Top 5 Tourist Attractions in Dubai
This city of high-rises and shopping malls has transformed itself from a desert outpost into a destination du-jour, where tourists flock for sales deals, sunshine, and family fun. Dubai is famous for sightseeing attractions such as the Burj Khalifa (the world’s tallest building) and shopping malls that come complete with colossal aquariums and indoor ski slopes.
But this city has many cultural highlights and things to do, as well as most of the glamorous contemporary add-ons. Take a wander around the Bastakia district, and you’ll find the Dubai of old, then cruise across Dubai Creek in a traditional dhow, and you’ll soon realize there’s more to this city than its flashy veneer. Find out more about the best places to see with our listing of the best attractions in Dubai.
For most visitors, a trip to the observation deck on the 124th floor here’s a must-do whilst in the city. The views across the city skyline from this bird’s-eye view are just staggering. The slick observation deck experience includes a multimedia presentation on both Dubai and the construction of the Burj Khalifa (finished in 2010) before a high-speed elevator whizzes you up to the observation deck for those 360-degree views out across the skyscrapers to the desert on one side and the ocean on the other.
Nighttime visits are particularly popular with photographers due to Dubai’s famous city-lights panoramas. Buy your Burj Khalifa”At the Top” Entrance Ticket in advance to avoid long line-ups, especially if you are planning to visit on a weekend.
Back on the floor, wrap around the Burj Khalifa, are the building’s beautifully designed gardens, with winding paths. There are loads of water features including the Dubai Fountain, the world’s tallest performing fountain, modeled on the famous Fountains of Bellagio in Las Vegas.
Dubai Mall is the city’s premier mall and provides entry to the Burj Khalifa, in Addition to the Dubai Aquarium. There is also an ice-skating rink, gaming zone, and theatre complex if you’re looking for more entertainment options. The shopping and eating is endless, and there are almost always special events like live music and fashion shows within the mall. The most famous of these are the Yearly Dubai Shopping Festival in January and February and the Dubai Summer Surprises Festival in July and August.
Dubai’s excellent museum is housed in the Al-Fahidi Fort, built in 1787 to defend Dubai Creek. The fort’s walls are made out of traditional coral-blocks and held together with lime.
In its history, the fort has served as a home for the ruling family, a seat of government, garrison, and prison. Restored in 1971 (and again extensively in 1995), it is now the city’s premier museum. The entry has a fascinating exhibition of maps of the Emirates and Dubai, showing the colossal expansion that hit the region after the oil boom.
The courtyard is home to several traditional boats and a palm-leaf home with an Emirati wind-tower. The right-hand hall features weaponry, as well as the left-hand hallshowcases Emirati musical instruments. Below the ground floor are screen halls with exhibits and dioramas covering various aspects of traditional Emirati life (like decoration fishing and Bedouin desert life), as well as artifacts from the 3,000- to 4,000-year-old graves in Al Qusais archaeological site.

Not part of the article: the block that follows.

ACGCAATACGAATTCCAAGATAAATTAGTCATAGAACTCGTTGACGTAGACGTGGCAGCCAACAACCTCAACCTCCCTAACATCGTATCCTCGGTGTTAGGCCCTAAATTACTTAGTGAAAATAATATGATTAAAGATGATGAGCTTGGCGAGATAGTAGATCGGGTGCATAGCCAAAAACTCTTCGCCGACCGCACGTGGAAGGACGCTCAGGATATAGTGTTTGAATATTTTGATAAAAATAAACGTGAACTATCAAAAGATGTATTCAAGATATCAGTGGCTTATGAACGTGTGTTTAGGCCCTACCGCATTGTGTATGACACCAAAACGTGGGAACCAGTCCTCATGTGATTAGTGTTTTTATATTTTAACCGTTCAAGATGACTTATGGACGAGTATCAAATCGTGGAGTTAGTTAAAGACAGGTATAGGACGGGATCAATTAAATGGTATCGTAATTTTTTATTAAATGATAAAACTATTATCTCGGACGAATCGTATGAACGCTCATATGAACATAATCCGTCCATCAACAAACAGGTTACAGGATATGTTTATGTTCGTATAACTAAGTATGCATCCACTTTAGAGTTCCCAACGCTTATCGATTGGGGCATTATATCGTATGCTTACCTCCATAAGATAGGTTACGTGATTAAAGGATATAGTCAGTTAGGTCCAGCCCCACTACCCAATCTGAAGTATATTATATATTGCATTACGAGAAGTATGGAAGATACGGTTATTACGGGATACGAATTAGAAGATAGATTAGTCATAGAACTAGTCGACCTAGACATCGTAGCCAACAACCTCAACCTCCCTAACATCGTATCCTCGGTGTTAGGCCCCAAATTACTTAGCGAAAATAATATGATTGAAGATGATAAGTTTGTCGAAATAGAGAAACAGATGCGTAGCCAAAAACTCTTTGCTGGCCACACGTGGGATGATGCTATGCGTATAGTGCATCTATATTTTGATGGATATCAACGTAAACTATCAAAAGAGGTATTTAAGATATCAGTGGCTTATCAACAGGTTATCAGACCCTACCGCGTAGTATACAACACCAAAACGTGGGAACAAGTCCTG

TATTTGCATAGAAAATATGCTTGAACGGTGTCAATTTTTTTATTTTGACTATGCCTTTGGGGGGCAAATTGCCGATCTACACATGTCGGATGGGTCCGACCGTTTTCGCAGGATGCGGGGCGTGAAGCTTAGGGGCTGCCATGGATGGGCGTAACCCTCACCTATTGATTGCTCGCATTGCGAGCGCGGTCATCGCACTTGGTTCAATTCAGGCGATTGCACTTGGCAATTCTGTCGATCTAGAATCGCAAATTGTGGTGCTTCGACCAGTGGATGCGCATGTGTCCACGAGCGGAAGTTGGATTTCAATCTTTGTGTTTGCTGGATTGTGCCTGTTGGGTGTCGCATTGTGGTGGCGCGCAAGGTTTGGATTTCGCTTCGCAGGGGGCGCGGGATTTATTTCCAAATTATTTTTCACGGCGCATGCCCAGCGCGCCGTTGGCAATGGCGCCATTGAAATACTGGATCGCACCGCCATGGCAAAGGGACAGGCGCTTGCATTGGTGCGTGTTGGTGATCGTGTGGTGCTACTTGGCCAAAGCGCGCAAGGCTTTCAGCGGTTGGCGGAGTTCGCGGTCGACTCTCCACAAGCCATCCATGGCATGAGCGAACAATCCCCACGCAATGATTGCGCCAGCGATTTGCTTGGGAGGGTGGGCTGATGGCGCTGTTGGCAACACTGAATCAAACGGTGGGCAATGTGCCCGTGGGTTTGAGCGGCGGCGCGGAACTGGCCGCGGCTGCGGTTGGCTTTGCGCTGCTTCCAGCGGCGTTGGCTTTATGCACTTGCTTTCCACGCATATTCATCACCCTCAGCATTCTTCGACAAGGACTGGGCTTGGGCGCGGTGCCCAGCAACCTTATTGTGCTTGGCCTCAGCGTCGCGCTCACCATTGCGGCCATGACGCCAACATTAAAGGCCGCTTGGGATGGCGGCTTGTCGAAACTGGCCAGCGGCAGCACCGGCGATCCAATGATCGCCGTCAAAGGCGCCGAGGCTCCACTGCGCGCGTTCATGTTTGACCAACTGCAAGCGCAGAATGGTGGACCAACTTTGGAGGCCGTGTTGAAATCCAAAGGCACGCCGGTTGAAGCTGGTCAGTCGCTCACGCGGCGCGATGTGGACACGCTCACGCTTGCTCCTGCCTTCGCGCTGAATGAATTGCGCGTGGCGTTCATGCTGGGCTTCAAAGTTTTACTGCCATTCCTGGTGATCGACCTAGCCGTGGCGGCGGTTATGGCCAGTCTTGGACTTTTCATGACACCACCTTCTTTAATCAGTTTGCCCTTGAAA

The Bastakia Quarter (also known as the Al-Fahidi neighborhood) was constructed in the late 19th century to be the home of wealthy Persian merchants who dealt mainly in pearls and fabrics and were lured to Dubai because of the tax-free trading and access to Dubai Creek.
Bastakia occupies the eastern portion of Bur Dubai across the creek, and the coral and limestone buildings , many with walls topped with wind-towers, have been excellently preserved. Wind-towers provided the houses here with an early form of air conditioning — the wind trapped in the towers was funneled down into the houses. Persian merchants likely transplanted this architectural element (common in Iranian coastal homes ) from their home country to the Gulf.
Lined with different Arabian architecture, the narrow lanes are highly evocative of a bygone, and much slower, era in Dubai’s history. Inside the district, you’ll find that the Majlis Gallery, with its assortment of traditional Arab ceramics and furniture (housed in a wind-tower) and the Al Serkal Cultural Foundation, with a shop, cafe, and rotating art exhibitions (located in one of the historical buildings).
Sheikh Saeed Al-Maktoum House
Sheikh Saeed Al Maktoum was the Ruler of Dubai from 1921 to 1958 and grandfather to the present ruler. His former residence was restored and rebuilt as a museumthat’s a nice example of Arabian architecture.
The original house was constructed in 1896 by Sheikh Saeed’s father, so that he could observe shipping activity from the balconies. It had been demolished, but the current house was rebuilt next to the original site, remaining true to the original model by incorporating carved teak doors, wooden lattice screens across the windows, and gypsum ventilation displays with floral and geometric designs. Thirty rooms are built around a central courtyard with wind-tower details on top.
Inside are the exhibits of this Dubai Museum of Historical Photographs and Records, with many wonderful old photographs of Dubai in the period between 1948 and 1953. The marine wing of the museum has photos of fishing, pearling, and ship construction. Throughout the building there are many letters, maps, coins, and stamps on display showing the evolution of the Emirate.
Nearby is the Sheikh Obaid bin Thani House, restored with displays of traditional interiors.